Eco, Umberto (b. 1932)
ECO, UMBERTO (b. 1932)BIBLIOGRAPHY
Umberto Eco's work on semiotics began in the 1960s, when his examination of mass culture in Apocalittici e integrati (1964; Apocalypse Postponed, 1994, a partial translation only) convinced him that a unified theory of signs was needed to study all cultural phenomena. In La struttura assente (1968; The absent structure), Eco provided an early formulation of such a theory. Elaborating on the insights of the two thinkers behind twentieth-century semiotics, the American pragmatic philosopher Charles Sanders Peirce (1839–1914) and the Swiss linguist Ferdinand de Saussure (1857–1913), Eco gives an overview of the fundamental concepts of semiotics: sign, code, message, sender, and addressee. Because La struttura assente is a work born of the debate with the ontological structuralism of Claude Lévi-Strauss and Jacques Lacan, however, Eco places a great deal of emphasis on the provisional and historical nature of systems of signs. He argues that semiotics studies the mechanisms governing closed, rigorously formalized systems but also analyzes the contextual variability and historical modifications to which these same systems are subjected. By doing so, Eco successfully integrates semiotics with a Marxist philosophical project whereby, "as in an ideal 'semiological' warfare" (Eco, 1968, p. 417), messages can be deciphered or encoded on the basis of oppositional, politically empowering codes.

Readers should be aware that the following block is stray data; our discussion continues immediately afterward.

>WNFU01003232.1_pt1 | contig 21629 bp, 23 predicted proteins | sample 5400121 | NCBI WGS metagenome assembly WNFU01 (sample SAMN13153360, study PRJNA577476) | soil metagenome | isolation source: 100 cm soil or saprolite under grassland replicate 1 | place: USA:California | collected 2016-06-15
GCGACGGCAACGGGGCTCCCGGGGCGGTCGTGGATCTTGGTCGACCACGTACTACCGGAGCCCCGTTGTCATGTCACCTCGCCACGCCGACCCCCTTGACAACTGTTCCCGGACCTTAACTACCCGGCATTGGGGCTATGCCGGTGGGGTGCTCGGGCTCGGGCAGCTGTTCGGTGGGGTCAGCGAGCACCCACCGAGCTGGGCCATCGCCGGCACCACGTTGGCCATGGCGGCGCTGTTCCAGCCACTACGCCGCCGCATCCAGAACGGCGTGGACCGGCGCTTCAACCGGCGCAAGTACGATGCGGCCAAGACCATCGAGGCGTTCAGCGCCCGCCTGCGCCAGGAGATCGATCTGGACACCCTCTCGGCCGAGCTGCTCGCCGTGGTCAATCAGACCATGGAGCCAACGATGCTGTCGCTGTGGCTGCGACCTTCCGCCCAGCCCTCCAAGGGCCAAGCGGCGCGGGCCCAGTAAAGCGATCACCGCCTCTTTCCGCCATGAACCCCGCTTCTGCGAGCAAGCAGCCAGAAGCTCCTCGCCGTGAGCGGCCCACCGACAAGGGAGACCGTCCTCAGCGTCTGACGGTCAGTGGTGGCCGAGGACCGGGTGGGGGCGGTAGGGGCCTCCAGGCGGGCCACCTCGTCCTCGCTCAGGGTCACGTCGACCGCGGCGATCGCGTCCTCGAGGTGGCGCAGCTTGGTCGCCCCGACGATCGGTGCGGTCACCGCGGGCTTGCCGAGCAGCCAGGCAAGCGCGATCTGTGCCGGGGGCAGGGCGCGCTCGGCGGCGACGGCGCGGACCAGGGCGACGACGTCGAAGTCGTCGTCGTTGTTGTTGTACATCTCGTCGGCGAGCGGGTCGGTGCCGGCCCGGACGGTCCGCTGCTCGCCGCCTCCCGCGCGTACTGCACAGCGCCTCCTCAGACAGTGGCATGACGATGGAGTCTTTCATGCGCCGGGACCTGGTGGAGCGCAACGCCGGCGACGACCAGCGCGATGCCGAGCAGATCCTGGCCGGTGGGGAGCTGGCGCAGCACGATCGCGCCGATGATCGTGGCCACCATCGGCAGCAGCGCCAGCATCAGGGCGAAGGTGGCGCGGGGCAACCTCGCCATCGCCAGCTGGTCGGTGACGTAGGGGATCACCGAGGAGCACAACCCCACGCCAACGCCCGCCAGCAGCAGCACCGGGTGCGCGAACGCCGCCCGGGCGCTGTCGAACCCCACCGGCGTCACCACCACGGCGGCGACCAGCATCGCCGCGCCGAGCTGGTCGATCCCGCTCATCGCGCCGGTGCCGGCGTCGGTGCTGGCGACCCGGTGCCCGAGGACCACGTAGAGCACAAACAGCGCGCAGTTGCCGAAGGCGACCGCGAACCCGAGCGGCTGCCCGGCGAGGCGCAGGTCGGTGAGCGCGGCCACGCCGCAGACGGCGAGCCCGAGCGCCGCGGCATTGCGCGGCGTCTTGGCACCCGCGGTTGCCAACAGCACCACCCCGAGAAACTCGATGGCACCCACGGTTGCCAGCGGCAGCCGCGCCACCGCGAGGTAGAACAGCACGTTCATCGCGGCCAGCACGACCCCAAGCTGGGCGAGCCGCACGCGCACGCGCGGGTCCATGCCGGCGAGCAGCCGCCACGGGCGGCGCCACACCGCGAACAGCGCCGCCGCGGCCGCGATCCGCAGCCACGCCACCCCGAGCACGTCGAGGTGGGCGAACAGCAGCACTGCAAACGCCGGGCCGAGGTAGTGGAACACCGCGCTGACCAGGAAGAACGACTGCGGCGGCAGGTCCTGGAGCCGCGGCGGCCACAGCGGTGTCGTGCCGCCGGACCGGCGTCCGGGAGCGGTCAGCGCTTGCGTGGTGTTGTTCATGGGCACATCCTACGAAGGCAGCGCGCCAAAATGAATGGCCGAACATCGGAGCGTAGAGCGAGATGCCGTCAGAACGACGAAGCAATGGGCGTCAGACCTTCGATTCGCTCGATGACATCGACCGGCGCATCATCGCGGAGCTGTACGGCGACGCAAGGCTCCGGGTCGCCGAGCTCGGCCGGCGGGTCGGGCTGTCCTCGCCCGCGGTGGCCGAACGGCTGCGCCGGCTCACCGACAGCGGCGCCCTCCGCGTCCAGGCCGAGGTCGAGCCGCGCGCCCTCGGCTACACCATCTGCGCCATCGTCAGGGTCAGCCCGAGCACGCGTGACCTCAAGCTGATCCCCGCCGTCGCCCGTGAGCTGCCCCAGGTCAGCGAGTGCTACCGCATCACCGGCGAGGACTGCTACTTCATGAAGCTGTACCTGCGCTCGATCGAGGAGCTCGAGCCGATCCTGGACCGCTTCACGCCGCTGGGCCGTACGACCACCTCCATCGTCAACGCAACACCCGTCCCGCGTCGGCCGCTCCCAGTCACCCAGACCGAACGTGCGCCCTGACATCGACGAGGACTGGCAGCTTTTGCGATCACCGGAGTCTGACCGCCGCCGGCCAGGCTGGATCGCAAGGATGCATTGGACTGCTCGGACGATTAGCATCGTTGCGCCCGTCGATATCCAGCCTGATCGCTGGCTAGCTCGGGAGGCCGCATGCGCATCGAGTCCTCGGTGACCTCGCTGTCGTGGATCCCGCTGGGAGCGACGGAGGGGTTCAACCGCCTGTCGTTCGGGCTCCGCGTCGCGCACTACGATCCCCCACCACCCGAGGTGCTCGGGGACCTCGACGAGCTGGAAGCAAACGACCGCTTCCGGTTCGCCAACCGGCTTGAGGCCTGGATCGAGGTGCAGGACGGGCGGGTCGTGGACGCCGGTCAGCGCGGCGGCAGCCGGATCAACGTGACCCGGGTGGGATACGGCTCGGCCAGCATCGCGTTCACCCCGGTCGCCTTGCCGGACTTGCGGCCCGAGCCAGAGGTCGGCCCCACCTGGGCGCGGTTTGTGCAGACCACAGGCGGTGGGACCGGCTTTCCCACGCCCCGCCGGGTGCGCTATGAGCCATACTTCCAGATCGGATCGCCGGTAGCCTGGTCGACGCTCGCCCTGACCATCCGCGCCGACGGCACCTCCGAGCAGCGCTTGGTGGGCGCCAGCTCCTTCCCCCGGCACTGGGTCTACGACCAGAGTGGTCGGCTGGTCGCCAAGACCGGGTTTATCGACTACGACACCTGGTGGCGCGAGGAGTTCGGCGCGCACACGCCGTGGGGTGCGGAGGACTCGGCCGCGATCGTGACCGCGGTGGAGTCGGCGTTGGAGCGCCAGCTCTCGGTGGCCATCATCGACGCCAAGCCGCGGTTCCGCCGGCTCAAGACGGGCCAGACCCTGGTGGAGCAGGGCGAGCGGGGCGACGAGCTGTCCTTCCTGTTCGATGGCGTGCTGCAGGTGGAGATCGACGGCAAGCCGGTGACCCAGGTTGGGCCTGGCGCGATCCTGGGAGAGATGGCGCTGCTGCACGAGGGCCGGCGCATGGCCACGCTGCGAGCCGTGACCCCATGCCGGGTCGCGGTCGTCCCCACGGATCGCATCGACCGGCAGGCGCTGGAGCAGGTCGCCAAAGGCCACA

Eco's semiotic reflection is pursued in Le forme del contenuto (1971; The forms of content) and especially in the monumental ATheoryofSemiotics (1976), where he develops a twofold formulation of semiotics as a theory of codes and as a theory of sign production. The theory of codes, which remains indebted to Saussure, entails a semiotics of "signification" that deals with the codes underlying and governing the functioning of a great variety of natural and artificial languages, that is, of closed systems such as zoosemiotics (animal communication); olfactory signs; tactile communication; kinesics and proxemics (ritualized gesture); music; aesthetics; and visual codes, among others. Yet, in theorizing a semiotics of "communication," Eco replaces the Saussurean notion of the sign as a twofold entity composed of a signifier (material form) and a signified (concept) with that of the sign-function, a mutable and transitory correlation whereby one or more units of expression can be associated with one or more semantic units of content. Moreover, following Charles Morris and especially Peirce, Eco describes the production of meaning as an inferential process dependent upon three entities: the sign; its object, that for which the sign stands; and its interpretant, the mental effect created by the relation between sign and object. Therefore, the meaning of a sign, or its interpretant , comes to reside in another sign in a process of unlimited semiosis (sign production) that is only partially related to the real world. Eco's definition of the sign as inference also facilitates his departure from a structuralist semantics of dictionary definitions or a semantics based upon one-to-one equivalences, and allows him to develop the notion of the encyclopedia: an archive of meanings that, through a process of abduction (a metalinguistic operation that enriches a code), activates an infinite number of associations in the course of interpretation. The process of abduction, however, does not imply semiotic drift or the endless deferral of signs. Not only does it remain teleologically oriented toward the creation of a better, more developed sign but its potential for drift is contained by the notion of ground and final interpretant, or definitions agreed upon by the habit of interpretive communities.